U.K only has one percent of prison space left
Britain facing worst prison crisis
Sun, 16 Mar 2014 05:33:59 GMT
Britain is facing the worst crisis in capacity of its prisons since 2008 with detention centers having only one percent free space to accommodate criminals.
Prison experts said on Saturday that out of more than 85,000 prison capacity across England and Wales only 265 are free. The figure is the highest since the coalition government took office four years ago.
Current conditions in crowded prisons could lead to riots and hinder rehabilitation in the detention centers, experts warned.
They also accused UK justice authorities, particularly Justice Secretary Chris Grayling, of paying 14 privately-run prisons to cram more inmates into cells.
Managing firms of these private sector prisons include Serco and G4S, the two support service companies that have overcharged the British government by “tens of millions of pounds” for the monitoring of non-existent electronic tags.
Critics say the overcrowding crisis in UK prisons has been doubled after justice authorities closed some of the state prisons in an attempt to save budget.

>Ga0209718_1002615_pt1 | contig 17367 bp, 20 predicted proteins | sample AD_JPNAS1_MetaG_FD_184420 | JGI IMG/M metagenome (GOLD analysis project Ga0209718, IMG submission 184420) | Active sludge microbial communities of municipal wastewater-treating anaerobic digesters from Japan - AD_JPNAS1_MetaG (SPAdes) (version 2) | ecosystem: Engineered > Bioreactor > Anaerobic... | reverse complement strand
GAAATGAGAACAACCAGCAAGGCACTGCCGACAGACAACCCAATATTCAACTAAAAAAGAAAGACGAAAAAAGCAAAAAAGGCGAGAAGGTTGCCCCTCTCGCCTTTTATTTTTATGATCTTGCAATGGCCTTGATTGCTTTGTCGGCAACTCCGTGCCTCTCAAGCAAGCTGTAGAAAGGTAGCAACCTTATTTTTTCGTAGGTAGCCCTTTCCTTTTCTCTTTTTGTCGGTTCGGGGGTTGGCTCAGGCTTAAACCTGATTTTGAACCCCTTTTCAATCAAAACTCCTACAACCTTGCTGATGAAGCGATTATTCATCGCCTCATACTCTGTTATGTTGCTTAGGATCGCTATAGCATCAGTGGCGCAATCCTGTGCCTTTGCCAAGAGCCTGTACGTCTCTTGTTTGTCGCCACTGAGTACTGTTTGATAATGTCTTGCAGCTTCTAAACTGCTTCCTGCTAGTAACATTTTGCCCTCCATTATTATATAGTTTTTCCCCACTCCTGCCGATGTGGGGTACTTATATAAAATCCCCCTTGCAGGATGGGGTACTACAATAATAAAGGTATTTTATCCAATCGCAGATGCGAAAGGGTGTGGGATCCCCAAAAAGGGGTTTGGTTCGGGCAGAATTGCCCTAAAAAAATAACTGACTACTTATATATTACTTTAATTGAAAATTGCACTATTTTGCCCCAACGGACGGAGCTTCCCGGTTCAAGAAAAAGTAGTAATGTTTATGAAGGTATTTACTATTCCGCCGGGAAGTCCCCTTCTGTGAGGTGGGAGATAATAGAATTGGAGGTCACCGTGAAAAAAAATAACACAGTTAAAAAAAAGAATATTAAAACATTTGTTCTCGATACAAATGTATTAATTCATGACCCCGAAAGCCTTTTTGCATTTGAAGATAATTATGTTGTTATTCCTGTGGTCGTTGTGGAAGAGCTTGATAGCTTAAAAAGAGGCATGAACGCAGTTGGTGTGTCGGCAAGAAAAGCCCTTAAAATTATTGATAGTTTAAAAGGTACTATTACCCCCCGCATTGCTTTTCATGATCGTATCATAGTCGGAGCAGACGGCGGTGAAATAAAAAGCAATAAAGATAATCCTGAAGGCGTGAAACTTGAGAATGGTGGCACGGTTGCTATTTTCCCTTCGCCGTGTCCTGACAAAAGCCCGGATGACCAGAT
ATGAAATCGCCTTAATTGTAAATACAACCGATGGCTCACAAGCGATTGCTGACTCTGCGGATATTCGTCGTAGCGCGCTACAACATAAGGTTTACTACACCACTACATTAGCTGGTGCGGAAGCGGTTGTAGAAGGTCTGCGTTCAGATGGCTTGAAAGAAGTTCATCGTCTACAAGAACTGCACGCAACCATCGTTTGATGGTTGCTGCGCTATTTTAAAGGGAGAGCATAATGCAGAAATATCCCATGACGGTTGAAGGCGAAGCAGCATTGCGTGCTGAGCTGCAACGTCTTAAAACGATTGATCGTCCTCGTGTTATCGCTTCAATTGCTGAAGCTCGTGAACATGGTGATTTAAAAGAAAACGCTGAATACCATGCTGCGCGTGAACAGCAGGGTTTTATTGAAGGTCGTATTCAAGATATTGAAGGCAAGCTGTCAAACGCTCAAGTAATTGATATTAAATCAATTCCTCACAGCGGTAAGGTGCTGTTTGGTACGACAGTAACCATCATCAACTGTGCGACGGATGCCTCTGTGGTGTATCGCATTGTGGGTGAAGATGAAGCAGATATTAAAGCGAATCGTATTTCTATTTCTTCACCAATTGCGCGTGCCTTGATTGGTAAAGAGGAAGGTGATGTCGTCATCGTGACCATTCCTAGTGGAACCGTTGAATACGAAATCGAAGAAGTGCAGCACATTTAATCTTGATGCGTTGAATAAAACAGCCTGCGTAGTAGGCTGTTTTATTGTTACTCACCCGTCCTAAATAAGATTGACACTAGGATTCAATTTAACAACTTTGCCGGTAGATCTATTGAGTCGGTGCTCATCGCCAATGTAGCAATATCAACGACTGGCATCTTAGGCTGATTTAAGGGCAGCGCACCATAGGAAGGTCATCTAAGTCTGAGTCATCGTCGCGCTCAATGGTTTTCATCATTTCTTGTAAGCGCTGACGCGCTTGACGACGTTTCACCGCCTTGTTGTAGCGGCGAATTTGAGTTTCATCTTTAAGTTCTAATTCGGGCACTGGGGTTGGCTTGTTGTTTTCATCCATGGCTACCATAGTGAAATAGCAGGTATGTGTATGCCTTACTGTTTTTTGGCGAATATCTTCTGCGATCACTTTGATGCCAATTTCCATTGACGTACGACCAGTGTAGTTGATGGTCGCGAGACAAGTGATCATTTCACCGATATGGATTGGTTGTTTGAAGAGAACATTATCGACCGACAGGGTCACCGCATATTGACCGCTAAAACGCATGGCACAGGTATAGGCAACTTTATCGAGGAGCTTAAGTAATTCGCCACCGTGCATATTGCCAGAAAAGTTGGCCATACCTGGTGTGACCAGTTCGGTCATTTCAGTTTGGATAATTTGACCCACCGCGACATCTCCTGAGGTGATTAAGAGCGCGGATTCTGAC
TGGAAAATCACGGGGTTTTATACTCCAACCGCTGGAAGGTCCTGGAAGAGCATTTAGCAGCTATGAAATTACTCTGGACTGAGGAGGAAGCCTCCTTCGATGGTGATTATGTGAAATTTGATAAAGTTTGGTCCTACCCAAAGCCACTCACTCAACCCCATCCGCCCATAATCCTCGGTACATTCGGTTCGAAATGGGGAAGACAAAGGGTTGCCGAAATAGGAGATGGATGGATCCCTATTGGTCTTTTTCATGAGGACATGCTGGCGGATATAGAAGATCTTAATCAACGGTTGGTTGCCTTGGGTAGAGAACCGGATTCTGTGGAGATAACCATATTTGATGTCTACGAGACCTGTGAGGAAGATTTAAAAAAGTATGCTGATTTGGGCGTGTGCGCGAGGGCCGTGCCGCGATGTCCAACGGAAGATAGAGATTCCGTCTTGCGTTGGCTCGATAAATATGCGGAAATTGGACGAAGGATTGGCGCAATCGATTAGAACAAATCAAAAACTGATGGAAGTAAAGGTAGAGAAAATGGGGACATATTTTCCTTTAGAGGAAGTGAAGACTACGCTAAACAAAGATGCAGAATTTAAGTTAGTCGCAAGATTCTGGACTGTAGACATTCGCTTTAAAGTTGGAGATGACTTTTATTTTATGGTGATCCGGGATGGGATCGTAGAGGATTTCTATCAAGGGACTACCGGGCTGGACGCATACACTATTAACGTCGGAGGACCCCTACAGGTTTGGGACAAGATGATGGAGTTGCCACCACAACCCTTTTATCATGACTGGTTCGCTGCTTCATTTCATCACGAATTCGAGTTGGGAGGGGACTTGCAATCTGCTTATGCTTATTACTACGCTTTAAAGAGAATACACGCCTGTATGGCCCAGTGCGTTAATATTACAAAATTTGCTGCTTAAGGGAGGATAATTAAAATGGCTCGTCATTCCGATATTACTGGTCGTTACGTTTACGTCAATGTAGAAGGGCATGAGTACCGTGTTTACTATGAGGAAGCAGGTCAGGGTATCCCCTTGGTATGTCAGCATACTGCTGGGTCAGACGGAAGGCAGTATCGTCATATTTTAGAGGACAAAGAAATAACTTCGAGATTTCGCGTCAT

Paddy Scriven, general secretary at the Prison Governors Association, said there has to be “a very real question mark” over closing jails so quickly, adding that it is “politically unacceptable” to shut prisons ahead of the general election in the UK.
Britain’s main opposition Labour Party has accused Grayling of being “irresponsible,” saying that his future could be “short-lived.”
“In 14 of the past 22 weeks, including the past seven consecutive weeks, prisons have come within one percent of capacity,” the Labour Party said.
The crisis is expected to worsen as the UK government is considering passing a law that would add more than 1,000 inmates to the current figure.